Biagi responded that traffic deaths have spiked during the COVID-19 pandemic, with 174 on-street Chicago fatalities last year. She said the most common factor in these tragedies is speeding: “Speed kills.” She added that CDOT is using infrastructure to calm traffic and make walking safer, such as sidewalk bump-outs to shorten crossing distances, and prevent drivers from whipping around corners at high speeds. She said the department has been advocating for more federal funding for bike-ped safety infrastructure, and well as federal regulations mandating car and truck designs that help keep people outside the vehicle safe.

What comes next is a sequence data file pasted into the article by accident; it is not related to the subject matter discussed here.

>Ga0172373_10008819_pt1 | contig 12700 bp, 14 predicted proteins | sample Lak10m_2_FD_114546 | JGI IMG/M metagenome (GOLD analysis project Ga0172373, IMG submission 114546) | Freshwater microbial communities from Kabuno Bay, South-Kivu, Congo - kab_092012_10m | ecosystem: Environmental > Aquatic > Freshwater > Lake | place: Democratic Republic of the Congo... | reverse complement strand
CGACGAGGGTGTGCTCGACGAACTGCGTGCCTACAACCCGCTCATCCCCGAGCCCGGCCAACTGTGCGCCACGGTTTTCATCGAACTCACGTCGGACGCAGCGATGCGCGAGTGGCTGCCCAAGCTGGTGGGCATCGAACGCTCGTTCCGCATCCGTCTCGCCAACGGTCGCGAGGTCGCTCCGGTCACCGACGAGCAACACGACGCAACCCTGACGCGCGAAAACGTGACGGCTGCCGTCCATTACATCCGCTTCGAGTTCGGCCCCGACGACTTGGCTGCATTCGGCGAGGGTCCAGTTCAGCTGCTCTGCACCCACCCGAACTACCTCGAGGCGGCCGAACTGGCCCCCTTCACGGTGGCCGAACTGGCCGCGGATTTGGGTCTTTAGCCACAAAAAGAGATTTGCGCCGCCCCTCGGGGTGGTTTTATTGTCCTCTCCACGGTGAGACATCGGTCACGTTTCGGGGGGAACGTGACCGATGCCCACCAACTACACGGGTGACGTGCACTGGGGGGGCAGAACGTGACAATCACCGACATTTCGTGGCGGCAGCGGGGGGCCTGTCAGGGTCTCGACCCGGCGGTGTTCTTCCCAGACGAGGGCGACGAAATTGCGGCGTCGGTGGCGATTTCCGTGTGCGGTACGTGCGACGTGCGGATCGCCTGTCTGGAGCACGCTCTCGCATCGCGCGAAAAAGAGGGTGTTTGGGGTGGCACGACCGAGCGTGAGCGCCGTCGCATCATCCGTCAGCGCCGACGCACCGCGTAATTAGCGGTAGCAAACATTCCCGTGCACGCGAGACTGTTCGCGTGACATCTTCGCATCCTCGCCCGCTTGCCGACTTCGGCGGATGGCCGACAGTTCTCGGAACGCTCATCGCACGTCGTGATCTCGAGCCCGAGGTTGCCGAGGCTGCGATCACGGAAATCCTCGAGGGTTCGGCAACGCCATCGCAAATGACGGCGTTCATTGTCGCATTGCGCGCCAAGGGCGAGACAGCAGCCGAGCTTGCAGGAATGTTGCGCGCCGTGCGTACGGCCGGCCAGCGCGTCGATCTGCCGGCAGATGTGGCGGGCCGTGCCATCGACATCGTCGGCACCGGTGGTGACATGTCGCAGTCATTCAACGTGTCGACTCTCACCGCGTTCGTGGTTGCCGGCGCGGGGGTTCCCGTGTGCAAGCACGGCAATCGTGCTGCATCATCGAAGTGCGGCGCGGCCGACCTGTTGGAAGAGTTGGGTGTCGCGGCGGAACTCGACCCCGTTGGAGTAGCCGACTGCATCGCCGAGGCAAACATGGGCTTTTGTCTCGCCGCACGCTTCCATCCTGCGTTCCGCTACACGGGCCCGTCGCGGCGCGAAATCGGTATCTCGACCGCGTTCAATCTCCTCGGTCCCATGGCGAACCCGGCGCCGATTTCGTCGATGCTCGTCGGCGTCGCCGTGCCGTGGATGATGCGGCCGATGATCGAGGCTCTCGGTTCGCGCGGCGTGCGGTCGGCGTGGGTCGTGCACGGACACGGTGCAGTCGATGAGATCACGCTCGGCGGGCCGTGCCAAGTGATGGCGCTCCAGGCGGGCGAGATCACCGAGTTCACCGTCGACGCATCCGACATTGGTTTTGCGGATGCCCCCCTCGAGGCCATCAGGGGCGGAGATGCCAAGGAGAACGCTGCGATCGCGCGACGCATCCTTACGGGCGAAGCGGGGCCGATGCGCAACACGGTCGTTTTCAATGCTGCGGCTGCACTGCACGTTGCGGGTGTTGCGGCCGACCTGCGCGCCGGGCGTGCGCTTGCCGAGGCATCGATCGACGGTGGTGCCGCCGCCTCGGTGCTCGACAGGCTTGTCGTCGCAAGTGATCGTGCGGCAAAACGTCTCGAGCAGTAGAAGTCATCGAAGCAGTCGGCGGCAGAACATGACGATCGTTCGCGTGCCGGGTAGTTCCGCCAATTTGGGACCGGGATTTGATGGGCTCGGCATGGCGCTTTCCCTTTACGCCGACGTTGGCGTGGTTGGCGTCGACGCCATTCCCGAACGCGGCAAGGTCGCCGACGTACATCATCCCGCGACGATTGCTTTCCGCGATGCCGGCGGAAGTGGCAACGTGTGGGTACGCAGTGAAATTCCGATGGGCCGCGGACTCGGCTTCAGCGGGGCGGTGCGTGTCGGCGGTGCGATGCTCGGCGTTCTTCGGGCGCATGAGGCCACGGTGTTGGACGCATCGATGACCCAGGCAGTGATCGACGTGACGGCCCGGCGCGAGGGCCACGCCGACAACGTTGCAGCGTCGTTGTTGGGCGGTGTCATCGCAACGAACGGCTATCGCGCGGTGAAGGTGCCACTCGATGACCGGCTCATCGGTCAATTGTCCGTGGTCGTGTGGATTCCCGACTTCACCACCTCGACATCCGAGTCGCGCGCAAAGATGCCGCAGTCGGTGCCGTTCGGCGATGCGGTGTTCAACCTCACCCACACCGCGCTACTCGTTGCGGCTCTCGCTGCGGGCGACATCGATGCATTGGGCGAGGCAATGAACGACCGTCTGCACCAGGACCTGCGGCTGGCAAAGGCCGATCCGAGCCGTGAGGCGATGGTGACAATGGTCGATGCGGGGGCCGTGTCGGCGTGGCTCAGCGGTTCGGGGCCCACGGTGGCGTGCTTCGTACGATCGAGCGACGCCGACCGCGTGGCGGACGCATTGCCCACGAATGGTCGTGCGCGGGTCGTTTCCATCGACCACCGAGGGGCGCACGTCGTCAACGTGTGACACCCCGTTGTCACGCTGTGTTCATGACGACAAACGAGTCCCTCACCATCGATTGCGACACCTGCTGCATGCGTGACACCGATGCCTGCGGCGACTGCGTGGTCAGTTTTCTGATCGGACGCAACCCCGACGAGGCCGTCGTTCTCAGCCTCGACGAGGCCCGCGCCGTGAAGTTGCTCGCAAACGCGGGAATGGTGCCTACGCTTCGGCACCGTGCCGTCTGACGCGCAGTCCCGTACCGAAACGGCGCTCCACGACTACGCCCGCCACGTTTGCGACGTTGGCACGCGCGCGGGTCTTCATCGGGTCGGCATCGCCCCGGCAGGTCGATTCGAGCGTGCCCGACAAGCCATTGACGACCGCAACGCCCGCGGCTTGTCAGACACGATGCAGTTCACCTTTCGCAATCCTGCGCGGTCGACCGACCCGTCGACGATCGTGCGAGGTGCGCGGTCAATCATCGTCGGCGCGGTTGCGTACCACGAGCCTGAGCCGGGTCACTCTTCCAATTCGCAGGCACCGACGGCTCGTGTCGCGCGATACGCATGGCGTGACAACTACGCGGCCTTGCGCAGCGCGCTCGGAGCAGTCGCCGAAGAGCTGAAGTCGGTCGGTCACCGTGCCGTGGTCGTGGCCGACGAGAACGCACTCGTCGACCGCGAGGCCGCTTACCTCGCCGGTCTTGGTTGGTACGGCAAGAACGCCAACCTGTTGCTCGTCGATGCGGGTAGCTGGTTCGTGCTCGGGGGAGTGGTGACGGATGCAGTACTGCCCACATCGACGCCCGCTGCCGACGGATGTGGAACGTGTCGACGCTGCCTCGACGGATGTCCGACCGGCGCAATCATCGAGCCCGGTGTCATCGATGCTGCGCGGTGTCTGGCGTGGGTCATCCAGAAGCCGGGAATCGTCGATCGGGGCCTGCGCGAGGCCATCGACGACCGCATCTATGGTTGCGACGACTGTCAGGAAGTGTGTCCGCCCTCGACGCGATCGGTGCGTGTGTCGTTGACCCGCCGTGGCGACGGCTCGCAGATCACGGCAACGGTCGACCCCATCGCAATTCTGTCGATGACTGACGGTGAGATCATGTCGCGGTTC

“Folks are scared,” Rodriguez responded. “I do get a sense, particularly from the bike community, that we’re not moving fast enough. People are dying.” He asked how this is reflected in the proposed budget.
Biagi cited the department’s new community bike network strategy, creating grids of bike lanes in underserved communities like North Lawndale, Austin, and Belmont Cragin. “We’ve added more than 100 miles of new bikeways, and 75 percent of that is on South and West sides.” She said that under Mayor Lori Lightfoot, the number of miles of protected bike lanes installed has risen from 24 to 42 miles. Biagi added that the mileage for Neighborhood Greenways, traffic-calmed side street bike routes, has increased from 11 to 44 miles under Lightfoot. (Streetsblog has not verified these numbers.)
“I hear you, but it still seems like we’re moving too slow,” Rodriguez said. He suggested that the city earmark more money for bike infrastructure, rather than relying on the $1.5 million in menu money, discretionary funds, allocated annually to each ward.